Being a teenager is an eventful enough time in your life; where’s the motivation to learn a language if all you get to talk about is school work and pets? Do you imagine that these are the only things teenagers discuss on Snapchat, Whatsapp or Kik? Have you never been on Tumblr?
Teenagers are just, as we are, feeling their way in the world. And what they are not feeling is the urge to learn languages when the methods of teaching are so out of touch. The issues that bother us are the same ones that bother them. So why not use that to a teaching advantage?
Attempting to change
A recent Guardian article looked at the ways in which an English exam board is planning on overhauling teaching languages using realia that teenagers can relate to and have a part of. Tattoos and tweets, authentic material foreign literature: things that are happening today.
For any ESL/EFL teacher out there, we hear you. We know. We have been saying this for years. If you use something relevant to the world around you to teach that your students can actively engage in, you’re going to get effective results. If you’ve ever taught at a language school with zero resources and had to make lessons out of nothing but your imagination, you’re probably looking down on the efforts being made to make language interesting in schools with well-founded ‘told-you-so’ disdain.
Teaching what matters
Teenagers – all students – want to learn about real, useable language, not tired, formal words and phrases that are technically correct but make you stand out like you’ve gone to a Slipknot gig in your preppy finest. There is nothing controversial about teaching people how people really speak; even within your own language you can learn something new every day. From colloquialisms to slang, language is a constantly evolving beast and we speakers are merely along for the ride. Digging our heels in and clinging on to the old ways is only going to result in hair (fur) pulling.
True learning comes from learning the basics and putting them into practice. Imagine learning the theory behind driving but never sitting behind the wheel of a car. Pointless and uninteresting. And while the theory is important – in the case of language, grammar and vocabulary – what is more important is putting it into practice. Role play how to find the post office all you want; what use is it if you’re needing directions to Primark on Oxford Street and you’re trying to navigate the Underground?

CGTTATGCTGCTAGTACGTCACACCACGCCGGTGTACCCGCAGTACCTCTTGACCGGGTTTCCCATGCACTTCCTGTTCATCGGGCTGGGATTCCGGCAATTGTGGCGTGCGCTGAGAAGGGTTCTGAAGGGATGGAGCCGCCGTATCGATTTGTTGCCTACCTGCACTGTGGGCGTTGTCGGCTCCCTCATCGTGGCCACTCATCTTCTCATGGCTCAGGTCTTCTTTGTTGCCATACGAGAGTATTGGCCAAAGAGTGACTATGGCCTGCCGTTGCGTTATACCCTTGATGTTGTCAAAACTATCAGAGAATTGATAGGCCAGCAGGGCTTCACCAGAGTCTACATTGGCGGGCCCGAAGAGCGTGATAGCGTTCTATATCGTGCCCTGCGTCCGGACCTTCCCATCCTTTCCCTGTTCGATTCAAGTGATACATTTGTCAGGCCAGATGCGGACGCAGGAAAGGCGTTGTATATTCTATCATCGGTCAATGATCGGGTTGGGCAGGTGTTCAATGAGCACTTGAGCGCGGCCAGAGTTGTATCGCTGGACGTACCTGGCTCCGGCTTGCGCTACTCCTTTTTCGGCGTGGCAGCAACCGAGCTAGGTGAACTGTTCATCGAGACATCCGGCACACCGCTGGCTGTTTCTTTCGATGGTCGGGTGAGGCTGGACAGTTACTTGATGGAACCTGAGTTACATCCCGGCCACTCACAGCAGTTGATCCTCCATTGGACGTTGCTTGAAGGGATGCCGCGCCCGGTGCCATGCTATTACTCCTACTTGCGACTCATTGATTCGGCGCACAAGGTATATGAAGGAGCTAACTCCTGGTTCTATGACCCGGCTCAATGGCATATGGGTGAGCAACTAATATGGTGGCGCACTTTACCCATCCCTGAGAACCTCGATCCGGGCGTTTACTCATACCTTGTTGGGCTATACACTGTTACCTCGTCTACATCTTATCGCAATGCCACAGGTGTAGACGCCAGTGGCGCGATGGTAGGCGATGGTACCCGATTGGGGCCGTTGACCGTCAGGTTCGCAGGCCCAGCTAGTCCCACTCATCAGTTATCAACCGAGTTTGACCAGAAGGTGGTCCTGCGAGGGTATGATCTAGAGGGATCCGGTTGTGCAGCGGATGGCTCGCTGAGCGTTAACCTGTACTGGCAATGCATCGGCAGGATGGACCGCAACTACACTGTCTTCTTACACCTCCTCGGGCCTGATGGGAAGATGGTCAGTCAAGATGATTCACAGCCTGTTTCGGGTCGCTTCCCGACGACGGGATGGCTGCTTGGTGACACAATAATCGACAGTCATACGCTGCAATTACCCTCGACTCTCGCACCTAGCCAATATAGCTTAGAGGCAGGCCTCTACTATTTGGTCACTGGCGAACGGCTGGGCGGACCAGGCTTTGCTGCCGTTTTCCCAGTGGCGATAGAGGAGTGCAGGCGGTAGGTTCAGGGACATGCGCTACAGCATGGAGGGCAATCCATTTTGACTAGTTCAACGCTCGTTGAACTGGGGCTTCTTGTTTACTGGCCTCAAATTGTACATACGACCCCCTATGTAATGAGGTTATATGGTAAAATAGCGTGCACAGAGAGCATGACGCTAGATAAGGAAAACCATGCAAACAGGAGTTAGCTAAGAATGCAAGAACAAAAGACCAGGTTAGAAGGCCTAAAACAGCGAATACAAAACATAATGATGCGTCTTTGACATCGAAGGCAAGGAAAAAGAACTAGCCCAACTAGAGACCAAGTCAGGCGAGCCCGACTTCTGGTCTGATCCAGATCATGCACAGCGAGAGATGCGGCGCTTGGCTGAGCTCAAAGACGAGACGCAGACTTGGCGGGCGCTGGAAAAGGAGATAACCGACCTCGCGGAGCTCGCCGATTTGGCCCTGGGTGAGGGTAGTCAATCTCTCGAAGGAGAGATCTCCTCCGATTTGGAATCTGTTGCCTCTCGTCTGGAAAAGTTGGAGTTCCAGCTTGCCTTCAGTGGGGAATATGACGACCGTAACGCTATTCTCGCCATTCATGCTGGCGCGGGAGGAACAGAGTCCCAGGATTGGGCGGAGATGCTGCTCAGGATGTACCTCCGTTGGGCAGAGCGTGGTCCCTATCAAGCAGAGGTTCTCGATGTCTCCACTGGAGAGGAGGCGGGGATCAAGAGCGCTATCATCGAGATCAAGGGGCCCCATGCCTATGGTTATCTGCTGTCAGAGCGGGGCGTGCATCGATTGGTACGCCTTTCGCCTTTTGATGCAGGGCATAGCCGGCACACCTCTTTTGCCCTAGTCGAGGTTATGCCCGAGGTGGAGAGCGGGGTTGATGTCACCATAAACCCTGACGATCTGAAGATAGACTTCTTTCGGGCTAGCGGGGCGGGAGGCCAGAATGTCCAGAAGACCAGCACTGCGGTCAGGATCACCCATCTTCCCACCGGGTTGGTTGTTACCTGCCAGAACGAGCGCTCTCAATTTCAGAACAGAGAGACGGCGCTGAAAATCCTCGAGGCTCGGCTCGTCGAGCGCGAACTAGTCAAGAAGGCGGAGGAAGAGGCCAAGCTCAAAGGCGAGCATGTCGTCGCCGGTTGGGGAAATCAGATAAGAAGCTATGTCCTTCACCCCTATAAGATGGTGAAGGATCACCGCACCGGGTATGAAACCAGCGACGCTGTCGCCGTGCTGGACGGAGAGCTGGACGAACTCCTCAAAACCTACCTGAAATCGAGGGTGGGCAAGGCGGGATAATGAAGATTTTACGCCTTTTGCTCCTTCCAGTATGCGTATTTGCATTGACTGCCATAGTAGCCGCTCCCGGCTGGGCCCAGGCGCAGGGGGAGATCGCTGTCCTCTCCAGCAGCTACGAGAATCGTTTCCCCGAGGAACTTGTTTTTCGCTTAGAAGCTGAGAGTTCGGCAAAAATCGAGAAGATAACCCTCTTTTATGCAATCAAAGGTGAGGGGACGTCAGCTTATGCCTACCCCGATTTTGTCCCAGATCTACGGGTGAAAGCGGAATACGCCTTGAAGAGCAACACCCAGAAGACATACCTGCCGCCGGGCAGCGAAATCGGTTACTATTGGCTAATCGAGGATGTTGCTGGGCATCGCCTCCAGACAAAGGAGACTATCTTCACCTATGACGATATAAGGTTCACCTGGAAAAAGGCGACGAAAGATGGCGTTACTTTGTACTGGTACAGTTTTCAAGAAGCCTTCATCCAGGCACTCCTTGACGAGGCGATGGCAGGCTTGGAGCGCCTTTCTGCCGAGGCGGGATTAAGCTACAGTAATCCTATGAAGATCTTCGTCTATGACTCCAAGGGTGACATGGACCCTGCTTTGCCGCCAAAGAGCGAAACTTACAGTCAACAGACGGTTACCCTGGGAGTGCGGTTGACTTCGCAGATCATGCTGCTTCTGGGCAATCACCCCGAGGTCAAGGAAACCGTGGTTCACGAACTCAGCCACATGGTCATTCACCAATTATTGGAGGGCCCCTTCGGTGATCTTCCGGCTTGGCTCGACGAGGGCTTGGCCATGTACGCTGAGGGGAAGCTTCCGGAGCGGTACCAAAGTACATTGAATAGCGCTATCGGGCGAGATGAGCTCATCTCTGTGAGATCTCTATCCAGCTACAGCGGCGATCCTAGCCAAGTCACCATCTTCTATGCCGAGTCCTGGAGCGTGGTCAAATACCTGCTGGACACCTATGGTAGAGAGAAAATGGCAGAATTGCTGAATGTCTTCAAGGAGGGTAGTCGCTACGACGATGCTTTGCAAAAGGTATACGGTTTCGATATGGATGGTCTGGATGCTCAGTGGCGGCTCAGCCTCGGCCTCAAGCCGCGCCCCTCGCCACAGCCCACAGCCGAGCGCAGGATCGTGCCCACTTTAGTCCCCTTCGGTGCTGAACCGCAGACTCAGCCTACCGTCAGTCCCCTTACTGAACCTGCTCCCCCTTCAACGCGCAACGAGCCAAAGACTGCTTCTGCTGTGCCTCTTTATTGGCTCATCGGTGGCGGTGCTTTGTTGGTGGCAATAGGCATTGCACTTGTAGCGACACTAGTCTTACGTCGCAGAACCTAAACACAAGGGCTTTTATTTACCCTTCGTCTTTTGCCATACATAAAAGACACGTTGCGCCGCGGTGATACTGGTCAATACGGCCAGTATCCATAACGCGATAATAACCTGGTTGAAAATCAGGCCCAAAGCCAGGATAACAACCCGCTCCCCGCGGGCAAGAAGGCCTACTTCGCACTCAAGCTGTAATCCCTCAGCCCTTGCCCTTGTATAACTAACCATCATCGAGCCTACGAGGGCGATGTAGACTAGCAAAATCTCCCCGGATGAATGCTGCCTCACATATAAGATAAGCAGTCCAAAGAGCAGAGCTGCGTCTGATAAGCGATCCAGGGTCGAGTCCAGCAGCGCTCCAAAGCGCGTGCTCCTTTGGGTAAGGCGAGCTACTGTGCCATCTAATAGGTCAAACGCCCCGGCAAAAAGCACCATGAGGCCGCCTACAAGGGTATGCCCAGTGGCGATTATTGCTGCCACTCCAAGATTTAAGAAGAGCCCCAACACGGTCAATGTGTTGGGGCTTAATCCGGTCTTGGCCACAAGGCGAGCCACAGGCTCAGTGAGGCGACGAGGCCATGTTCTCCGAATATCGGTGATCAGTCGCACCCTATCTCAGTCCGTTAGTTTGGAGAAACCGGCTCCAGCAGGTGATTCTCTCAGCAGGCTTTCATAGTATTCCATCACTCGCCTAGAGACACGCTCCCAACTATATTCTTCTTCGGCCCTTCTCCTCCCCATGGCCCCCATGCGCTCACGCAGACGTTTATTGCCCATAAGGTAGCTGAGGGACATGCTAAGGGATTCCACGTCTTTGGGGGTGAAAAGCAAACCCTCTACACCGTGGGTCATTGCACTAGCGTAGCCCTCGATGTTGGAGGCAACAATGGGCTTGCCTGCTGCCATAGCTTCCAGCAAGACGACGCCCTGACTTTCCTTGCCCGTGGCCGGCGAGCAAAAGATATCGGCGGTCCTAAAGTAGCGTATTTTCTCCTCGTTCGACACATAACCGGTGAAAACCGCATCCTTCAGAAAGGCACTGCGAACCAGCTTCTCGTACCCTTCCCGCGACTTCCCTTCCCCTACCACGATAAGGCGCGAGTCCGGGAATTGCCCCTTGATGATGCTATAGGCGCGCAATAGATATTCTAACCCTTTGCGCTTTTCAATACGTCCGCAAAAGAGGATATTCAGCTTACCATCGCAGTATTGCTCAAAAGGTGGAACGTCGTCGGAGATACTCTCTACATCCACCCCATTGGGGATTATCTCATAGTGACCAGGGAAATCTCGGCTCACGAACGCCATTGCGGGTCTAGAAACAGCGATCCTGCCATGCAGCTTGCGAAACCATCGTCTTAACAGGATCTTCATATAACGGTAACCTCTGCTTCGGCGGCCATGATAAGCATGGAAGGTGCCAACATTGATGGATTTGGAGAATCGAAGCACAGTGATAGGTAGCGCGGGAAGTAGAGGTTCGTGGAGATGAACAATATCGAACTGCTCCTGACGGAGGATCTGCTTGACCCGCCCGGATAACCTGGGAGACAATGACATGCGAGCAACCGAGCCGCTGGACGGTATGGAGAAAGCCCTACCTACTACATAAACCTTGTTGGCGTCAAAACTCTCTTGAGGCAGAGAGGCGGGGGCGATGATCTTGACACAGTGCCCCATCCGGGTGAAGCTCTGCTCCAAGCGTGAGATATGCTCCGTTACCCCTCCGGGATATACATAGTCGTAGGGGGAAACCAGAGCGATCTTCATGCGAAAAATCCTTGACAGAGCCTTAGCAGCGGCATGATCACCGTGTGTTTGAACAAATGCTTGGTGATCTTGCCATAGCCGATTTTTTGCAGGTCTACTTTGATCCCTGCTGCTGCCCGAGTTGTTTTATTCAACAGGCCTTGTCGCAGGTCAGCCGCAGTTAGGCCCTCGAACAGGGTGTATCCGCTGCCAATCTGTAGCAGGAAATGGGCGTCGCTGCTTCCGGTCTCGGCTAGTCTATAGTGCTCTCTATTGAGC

A recent report by the British Council has laid out the ten most important languages for the UK’s future, in political, economic, educational and cultural terms.
According to the report, the ten most important languages, in order, are: Spanish, Arabic, French, Mandarin, German, Portuguese, Italian, Russian, Turkish and Japanese. I read this list with a certain amount of smugness that I speak Spanish, German and French – although my knowledge of key languages such as Mandarin and Arabic is, sadly, next to nothing. So feel free to give yourself a pat on the back if you can speak, or are learning, one of those ten languages.
Unfortunately, the report also indicated that the numbers of UK residents actually learning these languages, especially the ones not taught in schools, are very low. On a positive note, around 15% of people can hold a conversation in French. However, only 6% are able to do so in German, 4% in Spanish and 2% in Italian. But the figures for the other languages are as low as 1%.
Perhaps one of the problems is that Mandarin, Japanese, Russian and Arabic all require learners to pick up another script. This might seem daunting, but is actually really exciting. Just being able to read simple words in another script gives you a huge sense of achievement, and you’d be surprised how quickly you can begin to decipher words from what previously looked like squiggles.
Hopefully if you’re reading our blog you already know the importance of language-learning, and that picking up a new language is an adventure rather than a chore! But maybe this list will give you an idea about which language you fancy picking up – maybe it’s time to start reviving your A-level French? Or be brave and give Arabic a try? Personally, I’m working on adding Italian to my list, which is proving interesting as I lapse back into Spanish as soon as I don’t know a word!
The report recommends a much greater focus on languages in schools and that businesses should invest in language training for languages that are useful in their industry. But don’t worry if your school days are behind you – it’s never too late to learn a new language!